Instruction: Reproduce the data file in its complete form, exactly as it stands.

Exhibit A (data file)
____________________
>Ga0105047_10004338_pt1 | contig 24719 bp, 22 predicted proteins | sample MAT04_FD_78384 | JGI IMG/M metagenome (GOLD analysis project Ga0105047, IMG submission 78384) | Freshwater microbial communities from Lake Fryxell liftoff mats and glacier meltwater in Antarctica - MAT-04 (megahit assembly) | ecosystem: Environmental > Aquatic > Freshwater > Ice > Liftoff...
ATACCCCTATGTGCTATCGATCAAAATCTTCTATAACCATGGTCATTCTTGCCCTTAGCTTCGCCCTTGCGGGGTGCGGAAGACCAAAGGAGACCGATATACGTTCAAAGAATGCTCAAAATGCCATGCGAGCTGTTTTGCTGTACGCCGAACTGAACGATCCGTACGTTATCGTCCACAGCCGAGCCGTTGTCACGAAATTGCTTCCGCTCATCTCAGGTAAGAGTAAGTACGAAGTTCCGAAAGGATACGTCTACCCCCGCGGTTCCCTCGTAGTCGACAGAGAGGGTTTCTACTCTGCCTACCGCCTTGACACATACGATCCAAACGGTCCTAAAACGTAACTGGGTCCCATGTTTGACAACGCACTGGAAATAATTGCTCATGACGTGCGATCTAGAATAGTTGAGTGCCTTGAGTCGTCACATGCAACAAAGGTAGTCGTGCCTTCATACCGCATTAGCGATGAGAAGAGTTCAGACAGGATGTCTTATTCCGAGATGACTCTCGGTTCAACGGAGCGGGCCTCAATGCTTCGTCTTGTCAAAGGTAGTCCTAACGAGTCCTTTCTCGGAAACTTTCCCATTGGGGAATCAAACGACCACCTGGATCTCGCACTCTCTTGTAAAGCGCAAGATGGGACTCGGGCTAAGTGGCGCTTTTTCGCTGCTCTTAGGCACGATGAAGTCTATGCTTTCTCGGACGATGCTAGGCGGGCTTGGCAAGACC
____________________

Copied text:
>Ga0105047_10004338_pt1 | contig 24719 bp, 22 predicted proteins | sample MAT04_FD_78384 | JGI IMG/M metagenome (GOLD analysis project Ga0105047, IMG submission 78384) | Freshwater microbial communities from Lake Fryxell liftoff mats and glacier meltwater in Antarctica - MAT-04 (megahit assembly) | ecosystem: Environmental > Aquatic > Freshwater > Ice > Liftoff...
ATACCCCTATGTGCTATCGATCAAAATCTTCTATAACCATGGTCATTCTTGCCCTTAGCTTCGCCCTTGCGGGGTGCGGAAGACCAAAGGAGACCGATATACGTTCAAAGAATGCTCAAAATGCCATGCGAGCTGTTTTGCTGTACGCCGAACTGAACGATCCGTACGTTATCGTCCACAGCCGAGCCGTTGTCACGAAATTGCTTCCGCTCATCTCAGGTAAGAGTAAGTACGAAGTTCCGAAAGGATACGTCTACCCCCGCGGTTCCCTCGTAGTCGACAGAGAGGGTTTCTACTCTGCCTACCGCCTTGACACATACGATCCAAACGGTCCTAAAACGTAACTGGGTCCCATGTTTGACAACGCACTGGAAATAATTGCTCATGACGTGCGATCTAGAATAGTTGAGTGCCTTGAGTCGTCACATGCAACAAAGGTAGTCGTGCCTTCATACCGCATTAGCGATGAGAAGAGTTCAGACAGGATGTCTTATTCCGAGATGACTCTCGGTTCAACGGAGCGGGCCTCAATGCTTCGTCTTGTCAAAGGTAGTCCTAACGAGTCCTTTCTCGGAAACTTTCCCATTGGGGAATCAAACGACCACCTGGATCTCGCACTCTCTTGTAAAGCGCAAGATGGGACTCGGGCTAAGTGGCGCTTTTTCGCTGCTCTTAGGCACGATGAAGTCTATGCTTTCTCGGACGATGCTAGGCGGGCTTGGCAAGACC